China has become more influential within the European Union since the first 2009 Power Audit of the European Council on Foreign Relations. China’s position of power is, however, no longer just a matter of trade surplus. It is much broader than that – it is a factor of investment, lending, and financial power which all help Beijing to pursue its public diplomacy. Still, what has not changed in nine years is China’s insistence that it is a developing country, even though it has reached the highest ranks in the global economy.
Beijing is picky in its relations with the European Union. Its focus is purely on its direct interests, often ignoring EU norms in its proposals. China has strengthened its relations with member states, while putting special emphasis on Europe’s periphery. Beijing even holds its own summit with Central and Eastern European countries, called 16+1. The Asian dragon saw an opportunity in the euro crisis for a massive takeover in Europe’s south. Interestingly, the terms of doing business with southern European countries are not much different from those of Africa or other developing countries: numerous projects creating competition among recipients, loans at commercial rates, and a strong insistence on identical statements and agreements.
China is already in Europe. Chinese soft power diplomacy relies on repetitive and positive communication and many European entities, including many companies, media groups, and educational institutions, seek to protect their access to the Chinese market. The EU’s learning process of this experience has been difficult. New deals are not in place, not even on trade and the economic issues, which are at the core of European interest. The agreed Agenda 2020 for political and security cooperation with China is fulfilled only to a minimal extent and human rights and humanitarian issues remain to be the most disappointing areas.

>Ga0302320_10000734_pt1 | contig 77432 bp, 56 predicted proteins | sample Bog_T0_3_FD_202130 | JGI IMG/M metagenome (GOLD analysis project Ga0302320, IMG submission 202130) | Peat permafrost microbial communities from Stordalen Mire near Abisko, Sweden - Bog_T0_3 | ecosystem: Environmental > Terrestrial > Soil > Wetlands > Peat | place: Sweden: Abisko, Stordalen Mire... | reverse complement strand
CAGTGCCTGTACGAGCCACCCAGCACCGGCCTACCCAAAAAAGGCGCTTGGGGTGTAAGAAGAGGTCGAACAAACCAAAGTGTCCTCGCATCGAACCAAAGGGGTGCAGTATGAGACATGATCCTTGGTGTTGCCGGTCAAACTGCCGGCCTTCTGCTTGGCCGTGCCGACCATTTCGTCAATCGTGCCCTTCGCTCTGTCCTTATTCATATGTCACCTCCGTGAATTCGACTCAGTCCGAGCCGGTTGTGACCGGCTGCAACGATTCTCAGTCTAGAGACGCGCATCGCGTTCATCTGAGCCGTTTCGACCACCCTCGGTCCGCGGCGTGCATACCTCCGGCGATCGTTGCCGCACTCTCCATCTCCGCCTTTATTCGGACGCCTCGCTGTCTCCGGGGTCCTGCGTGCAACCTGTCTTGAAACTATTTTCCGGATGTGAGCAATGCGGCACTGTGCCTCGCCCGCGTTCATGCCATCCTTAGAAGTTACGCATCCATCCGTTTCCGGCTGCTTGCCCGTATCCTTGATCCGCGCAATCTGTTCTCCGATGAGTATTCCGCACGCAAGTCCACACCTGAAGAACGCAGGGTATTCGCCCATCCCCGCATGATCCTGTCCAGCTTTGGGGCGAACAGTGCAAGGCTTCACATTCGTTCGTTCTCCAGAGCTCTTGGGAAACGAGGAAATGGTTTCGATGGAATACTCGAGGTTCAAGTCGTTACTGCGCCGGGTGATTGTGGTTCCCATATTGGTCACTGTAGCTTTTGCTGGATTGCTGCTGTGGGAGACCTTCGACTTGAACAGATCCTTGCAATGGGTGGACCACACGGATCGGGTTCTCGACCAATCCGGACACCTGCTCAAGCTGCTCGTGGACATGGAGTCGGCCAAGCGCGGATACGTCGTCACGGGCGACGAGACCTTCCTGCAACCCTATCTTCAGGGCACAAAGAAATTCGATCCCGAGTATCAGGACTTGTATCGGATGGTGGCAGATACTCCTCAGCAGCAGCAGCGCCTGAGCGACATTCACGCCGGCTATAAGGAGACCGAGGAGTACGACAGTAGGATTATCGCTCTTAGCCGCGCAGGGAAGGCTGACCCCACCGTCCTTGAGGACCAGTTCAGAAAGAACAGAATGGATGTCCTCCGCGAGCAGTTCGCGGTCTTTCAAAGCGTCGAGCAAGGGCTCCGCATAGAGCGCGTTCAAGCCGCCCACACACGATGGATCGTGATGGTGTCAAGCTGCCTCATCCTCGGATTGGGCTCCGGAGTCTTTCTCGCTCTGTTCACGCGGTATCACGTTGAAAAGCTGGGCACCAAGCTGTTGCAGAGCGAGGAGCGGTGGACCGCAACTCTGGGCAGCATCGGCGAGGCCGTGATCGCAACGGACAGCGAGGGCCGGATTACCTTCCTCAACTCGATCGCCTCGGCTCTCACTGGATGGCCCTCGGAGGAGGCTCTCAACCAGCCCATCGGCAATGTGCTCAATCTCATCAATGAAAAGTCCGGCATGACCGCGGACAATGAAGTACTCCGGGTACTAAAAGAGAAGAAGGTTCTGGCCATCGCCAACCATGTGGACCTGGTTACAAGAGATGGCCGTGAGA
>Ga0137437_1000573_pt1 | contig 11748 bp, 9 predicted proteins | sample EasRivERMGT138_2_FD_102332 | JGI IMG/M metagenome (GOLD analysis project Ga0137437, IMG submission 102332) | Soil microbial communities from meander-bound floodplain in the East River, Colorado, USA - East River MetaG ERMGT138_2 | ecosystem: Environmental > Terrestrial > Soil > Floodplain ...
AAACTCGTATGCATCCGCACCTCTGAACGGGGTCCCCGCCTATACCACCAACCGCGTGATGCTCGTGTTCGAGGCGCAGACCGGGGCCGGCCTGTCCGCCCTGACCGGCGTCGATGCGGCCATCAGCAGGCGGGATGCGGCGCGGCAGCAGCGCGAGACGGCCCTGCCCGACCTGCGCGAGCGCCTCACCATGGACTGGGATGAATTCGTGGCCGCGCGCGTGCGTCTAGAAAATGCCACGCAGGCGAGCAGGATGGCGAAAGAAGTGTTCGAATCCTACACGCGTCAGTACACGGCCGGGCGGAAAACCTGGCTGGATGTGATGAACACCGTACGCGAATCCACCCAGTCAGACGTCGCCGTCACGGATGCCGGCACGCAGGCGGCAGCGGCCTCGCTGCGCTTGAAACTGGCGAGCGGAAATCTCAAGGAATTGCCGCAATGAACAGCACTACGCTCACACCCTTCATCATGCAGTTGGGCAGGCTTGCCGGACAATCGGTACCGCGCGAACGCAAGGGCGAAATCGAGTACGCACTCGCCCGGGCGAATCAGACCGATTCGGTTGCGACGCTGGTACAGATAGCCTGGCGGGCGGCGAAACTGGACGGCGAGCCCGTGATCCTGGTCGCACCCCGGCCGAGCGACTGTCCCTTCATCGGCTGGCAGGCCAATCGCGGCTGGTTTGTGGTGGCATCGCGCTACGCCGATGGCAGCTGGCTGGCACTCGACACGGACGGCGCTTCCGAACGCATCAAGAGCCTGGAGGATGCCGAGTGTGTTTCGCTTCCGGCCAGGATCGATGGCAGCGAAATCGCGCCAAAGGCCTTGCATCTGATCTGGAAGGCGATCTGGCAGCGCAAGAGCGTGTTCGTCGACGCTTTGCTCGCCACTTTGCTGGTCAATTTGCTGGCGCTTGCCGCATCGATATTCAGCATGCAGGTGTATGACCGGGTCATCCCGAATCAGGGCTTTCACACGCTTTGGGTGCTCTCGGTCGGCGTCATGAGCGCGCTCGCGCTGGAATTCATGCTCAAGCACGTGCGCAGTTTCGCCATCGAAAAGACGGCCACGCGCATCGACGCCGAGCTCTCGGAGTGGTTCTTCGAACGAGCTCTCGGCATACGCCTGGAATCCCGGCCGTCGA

The challenge with China can be partly explained by opportunistic behavior of some EU member states. Climate and environment are emerging as promising areas of cooperation but at the 2017 EU-China summit, China held a joint statement on climate hostage to its dispute on market economy status. Europe does not link together different issues but it does seek engagement with Beijing on peacekeeping and support for fragile states.
Europe is therefore embarking on a realistic engagement with China, getting over the mirage of cash from Beijing. China, on its part, is boosting its command economy, turning to full state-led industry including applications of technology and military. For Europeans, this means the danger of acquisition of critical technologies by China, scientific cooperation agreements mirroring China’s 2025 goals and other massive plans.
The European Commission has come up with new trade instruments and expanded the initiative on investment screening by three core member states. Brussels should further seek engagement but also gear up for a China that is currently not very responsive to EU’s requests. This could be done by various means such as replacement of dispersion with strategies, completion of an EU-wide system of investment screening, prevention of new investment from affecting other parts of the mutual relationship and the leveraging of Europe’s like-minded partners in Asia.
‘China at the Gates: A New Power Audit of EU-China Relations’ – Study by François Godement & Abigaël Vasselier – European Council on Foreign Relations / ECFR)
(The Study can be downloaded here)